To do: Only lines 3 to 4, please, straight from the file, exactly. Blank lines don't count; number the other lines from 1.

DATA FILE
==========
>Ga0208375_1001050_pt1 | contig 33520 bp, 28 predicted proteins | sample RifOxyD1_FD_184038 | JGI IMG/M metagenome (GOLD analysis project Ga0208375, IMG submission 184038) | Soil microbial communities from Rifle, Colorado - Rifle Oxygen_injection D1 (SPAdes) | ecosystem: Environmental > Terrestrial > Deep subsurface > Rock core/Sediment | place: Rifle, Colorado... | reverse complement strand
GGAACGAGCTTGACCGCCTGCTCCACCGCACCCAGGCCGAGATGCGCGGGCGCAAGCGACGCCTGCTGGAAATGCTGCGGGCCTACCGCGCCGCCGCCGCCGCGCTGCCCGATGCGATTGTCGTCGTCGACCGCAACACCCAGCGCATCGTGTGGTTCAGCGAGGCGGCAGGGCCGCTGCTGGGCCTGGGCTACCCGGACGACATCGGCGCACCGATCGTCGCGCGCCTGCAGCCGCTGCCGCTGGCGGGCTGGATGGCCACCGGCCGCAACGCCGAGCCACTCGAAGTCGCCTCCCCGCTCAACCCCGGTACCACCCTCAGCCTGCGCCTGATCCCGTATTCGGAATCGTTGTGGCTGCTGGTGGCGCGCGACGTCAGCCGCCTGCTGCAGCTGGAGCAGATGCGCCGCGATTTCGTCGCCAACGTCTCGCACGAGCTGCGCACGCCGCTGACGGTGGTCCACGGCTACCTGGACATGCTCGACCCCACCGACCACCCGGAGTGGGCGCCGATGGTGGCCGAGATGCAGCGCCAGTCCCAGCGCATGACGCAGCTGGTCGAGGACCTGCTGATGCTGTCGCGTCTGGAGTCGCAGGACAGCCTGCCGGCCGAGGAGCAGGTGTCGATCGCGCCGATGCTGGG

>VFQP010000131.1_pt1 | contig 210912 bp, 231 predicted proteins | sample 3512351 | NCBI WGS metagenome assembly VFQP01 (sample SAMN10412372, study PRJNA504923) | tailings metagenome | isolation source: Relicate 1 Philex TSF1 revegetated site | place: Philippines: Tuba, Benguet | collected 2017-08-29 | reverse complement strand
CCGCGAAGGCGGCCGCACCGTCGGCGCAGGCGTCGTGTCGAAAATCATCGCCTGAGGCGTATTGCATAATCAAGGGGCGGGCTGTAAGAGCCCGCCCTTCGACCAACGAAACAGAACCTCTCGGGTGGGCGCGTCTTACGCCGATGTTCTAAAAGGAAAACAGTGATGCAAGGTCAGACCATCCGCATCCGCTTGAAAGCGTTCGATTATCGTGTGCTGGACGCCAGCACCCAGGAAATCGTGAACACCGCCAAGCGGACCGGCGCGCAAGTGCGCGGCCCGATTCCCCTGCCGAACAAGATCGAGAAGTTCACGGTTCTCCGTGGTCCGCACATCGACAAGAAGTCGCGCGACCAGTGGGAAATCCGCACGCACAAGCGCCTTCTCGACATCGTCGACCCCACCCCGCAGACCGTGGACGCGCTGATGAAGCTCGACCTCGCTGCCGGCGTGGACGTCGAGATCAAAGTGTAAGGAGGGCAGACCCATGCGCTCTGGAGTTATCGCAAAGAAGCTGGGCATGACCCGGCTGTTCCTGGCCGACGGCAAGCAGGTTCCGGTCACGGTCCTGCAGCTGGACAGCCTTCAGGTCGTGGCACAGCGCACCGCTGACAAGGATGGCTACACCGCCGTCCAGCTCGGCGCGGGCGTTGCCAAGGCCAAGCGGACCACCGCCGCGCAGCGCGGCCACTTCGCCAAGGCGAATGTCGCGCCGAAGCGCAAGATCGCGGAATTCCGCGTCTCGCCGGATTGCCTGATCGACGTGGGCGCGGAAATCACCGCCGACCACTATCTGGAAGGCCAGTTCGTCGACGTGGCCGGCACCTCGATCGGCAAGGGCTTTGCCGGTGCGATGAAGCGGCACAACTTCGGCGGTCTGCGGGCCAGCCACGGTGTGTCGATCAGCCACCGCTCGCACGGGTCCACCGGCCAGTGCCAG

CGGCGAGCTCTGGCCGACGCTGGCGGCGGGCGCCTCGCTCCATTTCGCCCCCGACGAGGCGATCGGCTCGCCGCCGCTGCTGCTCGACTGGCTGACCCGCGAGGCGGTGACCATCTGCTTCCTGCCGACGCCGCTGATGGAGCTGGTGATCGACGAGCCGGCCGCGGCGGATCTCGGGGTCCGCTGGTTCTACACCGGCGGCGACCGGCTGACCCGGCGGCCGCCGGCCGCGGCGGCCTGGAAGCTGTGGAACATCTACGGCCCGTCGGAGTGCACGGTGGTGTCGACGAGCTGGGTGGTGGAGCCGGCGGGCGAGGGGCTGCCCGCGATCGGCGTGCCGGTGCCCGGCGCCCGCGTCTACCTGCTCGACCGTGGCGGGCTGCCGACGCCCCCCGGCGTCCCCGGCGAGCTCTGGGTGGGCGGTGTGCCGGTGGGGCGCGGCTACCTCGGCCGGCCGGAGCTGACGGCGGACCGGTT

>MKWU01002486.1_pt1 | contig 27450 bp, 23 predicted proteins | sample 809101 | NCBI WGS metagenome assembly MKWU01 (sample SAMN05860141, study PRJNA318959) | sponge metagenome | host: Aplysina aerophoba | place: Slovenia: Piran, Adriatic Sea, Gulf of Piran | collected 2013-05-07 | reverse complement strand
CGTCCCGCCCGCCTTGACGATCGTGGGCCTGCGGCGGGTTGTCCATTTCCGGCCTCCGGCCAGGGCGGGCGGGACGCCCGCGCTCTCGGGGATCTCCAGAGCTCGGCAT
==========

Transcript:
>VFQP010000131.1_pt1 | contig 210912 bp, 231 predicted proteins | sample 3512351 | NCBI WGS metagenome assembly VFQP01 (sample SAMN10412372, study PRJNA504923) | tailings metagenome | isolation source: Relicate 1 Philex TSF1 revegetated site | place: Philippines: Tuba, Benguet | collected 2017-08-29 | reverse complement strand
CCGCGAAGGCGGCCGCACCGTCGGCGCAGGCGTCGTGTCGAAAATCATCGCCTGAGGCGTATTGCATAATCAAGGGGCGGGCTGTAAGAGCCCGCCCTTCGACCAACGAAACAGAACCTCTCGGGTGGGCGCGTCTTACGCCGATGTTCTAAAAGGAAAACAGTGATGCAAGGTCAGACCATCCGCATCCGCTTGAAAGCGTTCGATTATCGTGTGCTGGACGCCAGCACCCAGGAAATCGTGAACACCGCCAAGCGGACCGGCGCGCAAGTGCGCGGCCCGATTCCCCTGCCGAACAAGATCGAGAAGTTCACGGTTCTCCGTGGTCCGCACATCGACAAGAAGTCGCGCGACCAGTGGGAAATCCGCACGCACAAGCGCCTTCTCGACATCGTCGACCCCACCCCGCAGACCGTGGACGCGCTGATGAAGCTCGACCTCGCTGCCGGCGTGGACGTCGAGATCAAAGTGTAAGGAGGGCAGACCCATGCGCTCTGGAGTTATCGCAAAGAAGCTGGGCATGACCCGGCTGTTCCTGGCCGACGGCAAGCAGGTTCCGGTCACGGTCCTGCAGCTGGACAGCCTTCAGGTCGTGGCACAGCGCACCGCTGACAAGGATGGCTACACCGCCGTCCAGCTCGGCGCGGGCGTTGCCAAGGCCAAGCGGACCACCGCCGCGCAGCGCGGCCACTTCGCCAAGGCGAATGTCGCGCCGAAGCGCAAGATCGCGGAATTCCGCGTCTCGCCGGATTGCCTGATCGACGTGGGCGCGGAAATCACCGCCGACCACTATCTGGAAGGCCAGTTCGTCGACGTGGCCGGCACCTCGATCGGCAAGGGCTTTGCCGGTGCGATGAAGCGGCACAACTTCGGCGGTCTGCGGGCCAGCCACGGTGTGTCGATCAGCCACCGCTCGCACGGGTCCACCGGCCAGTGCCAG